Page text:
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Old 10-16-2012, 01:48 PM   #113
roger 04 rt OP
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EDIT: THIS EXPLANATION IS INCORRECT. PLEASE LOOK FURTHER INTO THE THREAD FOR A CORRECTED EXPLANATION. The error was due to an omission in the PC III Installation document that has since been discovered. Further, I have been in touch with Dynojet who have provided good detailed answers to some questions on the connection of their Wideband sensor to the Motronic that is not in any of their documentation.

Another way to add fueling to an 1150 (or 1100) is by using a PowerCommander III, block diagram below. This product includes a Wideband O2 sensor and an Add-On Fuel Table computer. It is a standard product, that can easily be added to an 1100 or 1150. Many believe that it is necessary to "Dyno Tune" the Powercommander after installation, but you could richen the mixture without having to go to that expense.

One reasonable way to use the PC III would be to install it along with its Wideband O2 sensor, use the included software to program the O2 sensor Lambda to 13.8, and fill in the fuel table with 6% everywhere, perhaps tapering off toward the high RPMs and high TPS angles. In this mode it would be similar to the LC-1 and somewhat easier to install.

With the O2 sensor programmed to 13.8, the Powercommander claims to operate its own proprietary Closed Loop program (see the shaded Closed Loop area in the second chart). That said, major parts of the Motronic are disabled when the PC III is installed, particularly the Adaptive ability. Powercommander makes no claim of Closed Loop adaptation within its module. Also, the Limp function of the Motronic is enabled when the O2 sensor input is disconnected. This means the pulse stream going into the PC III will have the 10% variation I wrote about a couple posts back.

The PC III looks pretty straight-forward to install but you do have to disconnect the O2, add two connectors to each injector, and install a piggy-back onto the TPS connector. So I would say it's fairly invasive to the Motronic system--if that matters to you. The PC gets its throttle position information from the TPS piggy-back but doesn't seem to have a TPS learn function like the Motronic. The PC III gets its RPM information from the injectors by measuring the frequency of fueling pulses. That works well but during Overrun Fuel Cutoff, the PC III doesn't have an RPM input. I think that might be a nit, but I mention it.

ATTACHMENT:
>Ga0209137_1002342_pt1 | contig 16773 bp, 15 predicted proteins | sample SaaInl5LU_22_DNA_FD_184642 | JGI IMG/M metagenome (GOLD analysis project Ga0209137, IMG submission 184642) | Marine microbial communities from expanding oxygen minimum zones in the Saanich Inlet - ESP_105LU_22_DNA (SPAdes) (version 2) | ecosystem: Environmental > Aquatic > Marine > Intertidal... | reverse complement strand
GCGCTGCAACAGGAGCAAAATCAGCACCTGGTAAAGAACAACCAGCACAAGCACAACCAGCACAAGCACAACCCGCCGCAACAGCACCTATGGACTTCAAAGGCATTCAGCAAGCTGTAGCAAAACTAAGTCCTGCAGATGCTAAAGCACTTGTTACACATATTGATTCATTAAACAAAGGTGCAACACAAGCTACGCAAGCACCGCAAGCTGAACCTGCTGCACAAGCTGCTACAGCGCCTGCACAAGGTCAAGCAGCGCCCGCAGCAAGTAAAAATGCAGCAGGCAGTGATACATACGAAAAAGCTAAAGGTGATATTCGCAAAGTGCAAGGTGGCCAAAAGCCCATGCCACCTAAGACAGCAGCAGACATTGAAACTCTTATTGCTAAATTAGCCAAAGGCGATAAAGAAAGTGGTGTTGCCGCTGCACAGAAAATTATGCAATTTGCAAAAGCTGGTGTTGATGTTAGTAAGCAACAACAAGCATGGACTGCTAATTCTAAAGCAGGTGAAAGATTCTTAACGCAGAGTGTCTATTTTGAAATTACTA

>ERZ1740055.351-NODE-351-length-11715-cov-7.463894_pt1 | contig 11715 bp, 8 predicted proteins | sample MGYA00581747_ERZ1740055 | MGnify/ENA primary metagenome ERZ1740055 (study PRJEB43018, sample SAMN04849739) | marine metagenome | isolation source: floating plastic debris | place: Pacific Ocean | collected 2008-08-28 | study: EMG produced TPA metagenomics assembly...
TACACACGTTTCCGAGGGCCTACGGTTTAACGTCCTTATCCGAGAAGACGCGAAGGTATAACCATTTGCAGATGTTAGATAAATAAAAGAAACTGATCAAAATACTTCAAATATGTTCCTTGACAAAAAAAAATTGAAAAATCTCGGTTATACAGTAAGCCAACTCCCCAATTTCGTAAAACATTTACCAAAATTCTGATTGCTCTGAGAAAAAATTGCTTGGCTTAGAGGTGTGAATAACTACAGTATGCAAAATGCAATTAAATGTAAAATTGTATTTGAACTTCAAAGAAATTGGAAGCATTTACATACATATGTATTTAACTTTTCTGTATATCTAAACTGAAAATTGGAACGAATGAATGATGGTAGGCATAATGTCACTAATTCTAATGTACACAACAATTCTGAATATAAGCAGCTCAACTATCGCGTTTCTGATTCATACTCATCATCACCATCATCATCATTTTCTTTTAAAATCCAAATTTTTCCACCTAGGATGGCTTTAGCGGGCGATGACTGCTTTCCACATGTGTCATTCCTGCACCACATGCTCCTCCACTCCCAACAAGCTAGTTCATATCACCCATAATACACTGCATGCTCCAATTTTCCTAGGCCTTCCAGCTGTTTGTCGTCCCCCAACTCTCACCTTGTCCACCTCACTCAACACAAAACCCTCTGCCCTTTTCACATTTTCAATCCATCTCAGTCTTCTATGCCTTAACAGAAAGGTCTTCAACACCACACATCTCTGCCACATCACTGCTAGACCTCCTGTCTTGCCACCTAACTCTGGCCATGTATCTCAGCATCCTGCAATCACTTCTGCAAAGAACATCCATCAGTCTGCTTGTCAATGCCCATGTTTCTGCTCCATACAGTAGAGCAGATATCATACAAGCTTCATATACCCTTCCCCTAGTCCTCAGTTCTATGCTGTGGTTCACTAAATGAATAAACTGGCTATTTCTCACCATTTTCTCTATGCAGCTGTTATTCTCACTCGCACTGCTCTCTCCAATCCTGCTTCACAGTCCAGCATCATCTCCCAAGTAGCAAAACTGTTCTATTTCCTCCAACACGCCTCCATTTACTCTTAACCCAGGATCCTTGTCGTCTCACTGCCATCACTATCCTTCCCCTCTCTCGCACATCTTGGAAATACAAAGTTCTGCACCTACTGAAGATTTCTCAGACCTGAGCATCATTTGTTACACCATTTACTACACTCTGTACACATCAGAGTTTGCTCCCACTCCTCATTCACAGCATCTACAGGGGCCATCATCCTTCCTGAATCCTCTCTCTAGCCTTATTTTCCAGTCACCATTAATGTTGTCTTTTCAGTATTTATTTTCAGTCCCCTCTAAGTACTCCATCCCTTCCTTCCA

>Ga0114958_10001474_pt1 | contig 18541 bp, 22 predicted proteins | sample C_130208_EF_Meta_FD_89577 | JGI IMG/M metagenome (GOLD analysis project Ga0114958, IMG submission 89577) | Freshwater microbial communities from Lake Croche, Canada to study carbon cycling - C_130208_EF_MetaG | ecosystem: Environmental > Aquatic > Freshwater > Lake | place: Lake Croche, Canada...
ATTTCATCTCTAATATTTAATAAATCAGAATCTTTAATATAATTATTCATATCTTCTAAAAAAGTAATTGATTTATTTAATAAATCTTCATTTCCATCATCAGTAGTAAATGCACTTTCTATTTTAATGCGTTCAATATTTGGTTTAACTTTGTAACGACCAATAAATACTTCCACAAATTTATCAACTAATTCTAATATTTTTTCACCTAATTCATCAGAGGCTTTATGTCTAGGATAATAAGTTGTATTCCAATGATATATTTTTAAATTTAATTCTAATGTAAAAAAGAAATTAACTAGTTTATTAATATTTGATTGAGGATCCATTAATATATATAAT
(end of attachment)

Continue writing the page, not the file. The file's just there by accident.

At its list price of $495.95, it's about three times the cost of an LC-1 but it is a Plug and Play solution. In terms of software, it's not clear to me whether the PC III has the logging capability of the LC-1 which I see as an important diagnostic tool. All the AFR charts of this thread have been made using that capability. It does come with a good suite of software for populating and managing the fuel tables should you wish to adjust them.





A further note on using the PC III for richening:

I mentioned that a simple way to use the PC III would be to program the Wideband O2 that comes with it to (say) 13.8:1 and fill in the fuel table with 6% (maybe tapering to a lower number at the high RPMs and high TPSs). However, 6% is only the right number if you're running pure gasoline.

Since I haven't seen any documentation on the PC III's Closed Loop capability and haven't measured it; and since the Motronic's Closed Loop ability (and therefore its Adaptation capability) is disabled by a PC III; I believe that the fuel table should have 10% added for motorcycles that run E10 fuel. That would be 4% for E10 and (say) 6% for the richer Lambda setting on the Wideband O2.

roger 04 rt screwed with this post 11-17-2012 at 07:09 AM
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